Her own writing also continued: she wrote the libretto for ‘The Slit Goose Feather’ composed by Christopher Brown, ‘Tryphema Pruss’, illustrated by Walter Hoyle, as well as the introduction for his ‘To Sicily with Edward Bawden’. And, in the 1980s she along with Iris Weaver was instrumental in establishing the Fry Art Gallery in Saffron Walden, writing biographical sketches of the artists of the North West Essex Collection deposited there.
Olive Cook had an enormous capacity for friendship, as the hundreds of cards in her papers attest, and although she had no children herself, she was clearly a great favourite with those of her many friends. Right up to the end of her long life, messages came pouring in. She died on 2 May 2002, aged 90.
Olive Cook – Edwin Smith with Flowers and Ducks, National Portrait Gallery, 1954.
Edwin George Herbert Smith was born on 15 May 1912 in Canonbury, London, the only child of Edwin Stanley Smith a clerk and his wife Lily Beatrice. After leaving elementary school he was educated at the Northern Polytechnic, transferring to the architectural school at the age of sixteen. He then won a scholarship to the Architectural Association, but for financial reasons gave up his course and worked as an architectural draughtsman for several years, most notably for Raymond Myerscough-Walker. >From 1935 he became a free lance photographer, though painting remained his first love, working briefly for Vogue as a fashion photographer, but mostly concentrating on the mining community of Ashington in Northumberland, the docks of Newcastle, and circuses and fair grounds around London.
In 1935 Smith married Rosemary Ansell, daughter of Henry Ansell, a confectioner. Their son Martin was born in 1941, but the marriage ended in divorce two years later. By this time Smith was living with Olive Cook, whom he married in 1954. Smith was also a writer, producing photographic handbooks, including ‘All the Photo Tricks’ (1940), for Focal Press. But he is best known for his photographs of architecture and landscapes, both of Britain and Europe. His books include: ‘English Parish Churches’ (1952), ‘English Cottages and Farmhouses’ (1954), ‘The English House Through Seven Centuries’ (1968), ‘England’ (1971) ‘Pompeii and Herculanaeum’ (1960) ‘Rome: From its Foundation to the Present’ (1971). Many were collaborations between him and Cook: his photographs, her text.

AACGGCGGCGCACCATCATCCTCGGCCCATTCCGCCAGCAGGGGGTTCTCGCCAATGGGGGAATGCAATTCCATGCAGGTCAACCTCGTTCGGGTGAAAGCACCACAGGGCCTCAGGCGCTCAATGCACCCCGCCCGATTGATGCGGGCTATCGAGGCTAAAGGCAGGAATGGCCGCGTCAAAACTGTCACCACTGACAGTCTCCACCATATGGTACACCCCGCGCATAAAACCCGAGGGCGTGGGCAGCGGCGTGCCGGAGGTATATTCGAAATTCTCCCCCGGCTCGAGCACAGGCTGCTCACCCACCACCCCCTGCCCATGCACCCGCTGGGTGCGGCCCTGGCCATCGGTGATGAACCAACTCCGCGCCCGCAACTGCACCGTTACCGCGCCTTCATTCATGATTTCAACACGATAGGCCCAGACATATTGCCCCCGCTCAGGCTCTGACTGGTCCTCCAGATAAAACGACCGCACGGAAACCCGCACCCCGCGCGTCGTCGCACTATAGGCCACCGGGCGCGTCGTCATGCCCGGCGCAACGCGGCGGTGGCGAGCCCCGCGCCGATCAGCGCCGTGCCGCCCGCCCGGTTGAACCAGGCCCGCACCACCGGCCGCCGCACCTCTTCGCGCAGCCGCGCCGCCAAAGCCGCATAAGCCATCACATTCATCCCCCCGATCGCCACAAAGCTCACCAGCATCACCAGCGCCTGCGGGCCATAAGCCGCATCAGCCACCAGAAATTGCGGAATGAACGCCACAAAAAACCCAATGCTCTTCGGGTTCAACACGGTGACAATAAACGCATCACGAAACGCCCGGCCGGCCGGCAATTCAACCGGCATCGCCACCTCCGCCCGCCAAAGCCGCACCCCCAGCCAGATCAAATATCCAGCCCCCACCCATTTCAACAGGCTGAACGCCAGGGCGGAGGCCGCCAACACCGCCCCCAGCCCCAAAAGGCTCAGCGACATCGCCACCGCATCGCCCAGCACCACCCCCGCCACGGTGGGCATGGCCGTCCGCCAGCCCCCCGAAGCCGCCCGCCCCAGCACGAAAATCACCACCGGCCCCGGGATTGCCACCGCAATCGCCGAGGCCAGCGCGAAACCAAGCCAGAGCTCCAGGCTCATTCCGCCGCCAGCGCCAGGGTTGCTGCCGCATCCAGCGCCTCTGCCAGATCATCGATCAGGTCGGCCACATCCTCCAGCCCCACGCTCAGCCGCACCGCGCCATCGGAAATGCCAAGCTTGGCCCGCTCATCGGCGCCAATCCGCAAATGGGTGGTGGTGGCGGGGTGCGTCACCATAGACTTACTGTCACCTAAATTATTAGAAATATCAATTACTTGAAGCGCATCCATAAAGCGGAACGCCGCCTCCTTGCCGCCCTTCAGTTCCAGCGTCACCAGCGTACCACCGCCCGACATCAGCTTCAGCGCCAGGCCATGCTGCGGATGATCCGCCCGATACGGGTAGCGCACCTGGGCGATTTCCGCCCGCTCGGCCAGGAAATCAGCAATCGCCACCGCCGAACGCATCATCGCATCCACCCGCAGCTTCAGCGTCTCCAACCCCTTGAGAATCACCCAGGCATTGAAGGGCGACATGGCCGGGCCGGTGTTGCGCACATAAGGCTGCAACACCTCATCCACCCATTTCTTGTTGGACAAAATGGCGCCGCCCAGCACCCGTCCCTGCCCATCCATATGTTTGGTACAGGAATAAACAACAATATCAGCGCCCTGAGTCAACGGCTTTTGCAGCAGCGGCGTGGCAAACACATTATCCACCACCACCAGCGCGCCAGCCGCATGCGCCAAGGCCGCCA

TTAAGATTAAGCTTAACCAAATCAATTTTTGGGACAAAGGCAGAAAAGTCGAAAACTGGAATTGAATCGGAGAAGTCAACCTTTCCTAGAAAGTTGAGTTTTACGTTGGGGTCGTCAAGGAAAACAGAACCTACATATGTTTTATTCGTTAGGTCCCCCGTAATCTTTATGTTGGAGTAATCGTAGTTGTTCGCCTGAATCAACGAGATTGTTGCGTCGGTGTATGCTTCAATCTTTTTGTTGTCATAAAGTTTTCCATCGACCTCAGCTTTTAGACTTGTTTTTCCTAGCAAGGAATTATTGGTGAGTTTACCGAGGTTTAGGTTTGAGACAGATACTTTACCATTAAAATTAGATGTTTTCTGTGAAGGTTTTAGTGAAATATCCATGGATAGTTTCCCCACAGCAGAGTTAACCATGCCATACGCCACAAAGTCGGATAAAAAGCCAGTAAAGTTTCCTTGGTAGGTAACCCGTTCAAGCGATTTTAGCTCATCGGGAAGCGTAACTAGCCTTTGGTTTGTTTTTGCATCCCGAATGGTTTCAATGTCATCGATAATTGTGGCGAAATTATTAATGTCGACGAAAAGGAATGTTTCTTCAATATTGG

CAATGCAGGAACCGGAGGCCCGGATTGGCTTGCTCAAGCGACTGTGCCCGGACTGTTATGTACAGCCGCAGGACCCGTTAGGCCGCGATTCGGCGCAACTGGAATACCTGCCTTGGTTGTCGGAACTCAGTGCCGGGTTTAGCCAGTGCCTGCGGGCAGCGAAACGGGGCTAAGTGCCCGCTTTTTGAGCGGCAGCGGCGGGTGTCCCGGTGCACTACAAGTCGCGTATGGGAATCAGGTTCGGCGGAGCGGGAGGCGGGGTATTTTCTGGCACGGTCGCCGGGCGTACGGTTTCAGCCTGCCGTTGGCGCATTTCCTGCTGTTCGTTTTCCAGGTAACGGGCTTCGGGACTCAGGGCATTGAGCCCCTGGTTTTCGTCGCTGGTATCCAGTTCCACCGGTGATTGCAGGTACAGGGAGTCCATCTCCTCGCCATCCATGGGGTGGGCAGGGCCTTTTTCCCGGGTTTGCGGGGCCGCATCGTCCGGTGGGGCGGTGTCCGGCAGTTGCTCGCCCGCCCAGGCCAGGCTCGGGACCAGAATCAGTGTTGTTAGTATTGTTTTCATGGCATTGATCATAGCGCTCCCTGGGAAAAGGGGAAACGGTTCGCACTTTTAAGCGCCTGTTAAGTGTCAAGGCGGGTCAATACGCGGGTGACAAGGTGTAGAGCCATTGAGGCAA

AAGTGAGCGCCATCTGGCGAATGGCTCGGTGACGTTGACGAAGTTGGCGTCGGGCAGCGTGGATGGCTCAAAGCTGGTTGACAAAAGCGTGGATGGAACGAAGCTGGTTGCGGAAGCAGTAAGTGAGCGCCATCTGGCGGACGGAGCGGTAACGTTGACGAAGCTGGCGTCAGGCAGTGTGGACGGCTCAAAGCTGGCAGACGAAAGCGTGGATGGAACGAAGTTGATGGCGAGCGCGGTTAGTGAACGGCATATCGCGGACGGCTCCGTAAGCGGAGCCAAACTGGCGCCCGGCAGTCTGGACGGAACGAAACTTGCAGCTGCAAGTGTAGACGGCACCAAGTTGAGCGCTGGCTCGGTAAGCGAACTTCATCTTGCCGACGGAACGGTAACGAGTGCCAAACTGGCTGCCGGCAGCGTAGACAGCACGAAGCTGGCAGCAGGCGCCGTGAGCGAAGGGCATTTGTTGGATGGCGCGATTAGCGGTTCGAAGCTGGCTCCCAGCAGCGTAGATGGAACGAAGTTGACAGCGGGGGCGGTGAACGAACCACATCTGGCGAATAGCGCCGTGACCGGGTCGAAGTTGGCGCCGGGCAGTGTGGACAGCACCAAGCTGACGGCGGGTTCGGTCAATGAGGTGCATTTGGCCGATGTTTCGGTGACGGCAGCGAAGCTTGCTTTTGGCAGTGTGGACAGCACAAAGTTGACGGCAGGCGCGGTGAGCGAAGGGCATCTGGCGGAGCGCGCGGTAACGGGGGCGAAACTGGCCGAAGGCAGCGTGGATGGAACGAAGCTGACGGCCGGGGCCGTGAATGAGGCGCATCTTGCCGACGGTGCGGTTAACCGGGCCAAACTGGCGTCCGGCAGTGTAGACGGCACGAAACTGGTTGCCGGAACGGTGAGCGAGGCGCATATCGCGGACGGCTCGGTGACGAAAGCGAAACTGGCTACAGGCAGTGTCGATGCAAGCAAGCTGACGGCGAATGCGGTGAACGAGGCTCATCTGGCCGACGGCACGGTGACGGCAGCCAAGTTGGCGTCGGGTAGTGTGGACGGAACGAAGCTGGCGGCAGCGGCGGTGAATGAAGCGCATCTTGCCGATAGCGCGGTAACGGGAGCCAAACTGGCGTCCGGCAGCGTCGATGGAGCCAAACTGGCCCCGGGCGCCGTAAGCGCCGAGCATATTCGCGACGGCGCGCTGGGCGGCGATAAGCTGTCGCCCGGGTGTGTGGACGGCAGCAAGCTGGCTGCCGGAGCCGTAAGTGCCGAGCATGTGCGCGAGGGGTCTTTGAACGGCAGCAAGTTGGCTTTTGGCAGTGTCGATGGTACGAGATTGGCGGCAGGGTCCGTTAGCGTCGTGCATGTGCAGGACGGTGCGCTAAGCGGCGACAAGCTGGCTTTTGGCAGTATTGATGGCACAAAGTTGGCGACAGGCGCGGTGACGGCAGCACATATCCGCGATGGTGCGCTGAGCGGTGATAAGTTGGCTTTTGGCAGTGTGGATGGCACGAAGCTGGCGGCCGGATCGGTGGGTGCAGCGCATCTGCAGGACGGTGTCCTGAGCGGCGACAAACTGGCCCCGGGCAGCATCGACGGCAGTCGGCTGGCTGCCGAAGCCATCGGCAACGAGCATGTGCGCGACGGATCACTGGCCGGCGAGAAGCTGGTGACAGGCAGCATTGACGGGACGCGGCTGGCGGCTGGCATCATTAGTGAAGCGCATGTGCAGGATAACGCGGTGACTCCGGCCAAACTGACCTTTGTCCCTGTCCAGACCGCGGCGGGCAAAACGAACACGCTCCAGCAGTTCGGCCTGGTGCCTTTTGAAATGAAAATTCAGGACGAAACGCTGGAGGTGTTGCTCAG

In addition to his photographic output (60,00 negatives are now at RIBA), Smith was also a prolific artist. When at home, not a day went by without him drawing or painting. Throughout his life Smith produced water and oil paintings, drawings, linocuts and woodcuts. And in later years at Saffron Walden, he drew up architectural plans for local properties. It was only after his death that exhibitions of Smith’s work appeared.
He became ill in the spring of 1971, but his cancer was not diagnosed until a few weeks before his death on 29 December. There is a poignant account in one of his notebooks written by Olive and addressed to him three months after he died, recounting in detail his last day.
Cook inherited Smith’s estate on his death, 29 December 1971, and towards the end of her life deposited his huge photograph collection of some 60,000 negatives at the Royal Institute of British Architects (RIBA) along with their letters to each other. The remainder of his papers became part of her archive at Newnham.
Olive Cook – Nude and Iris in the Garden, from my collection.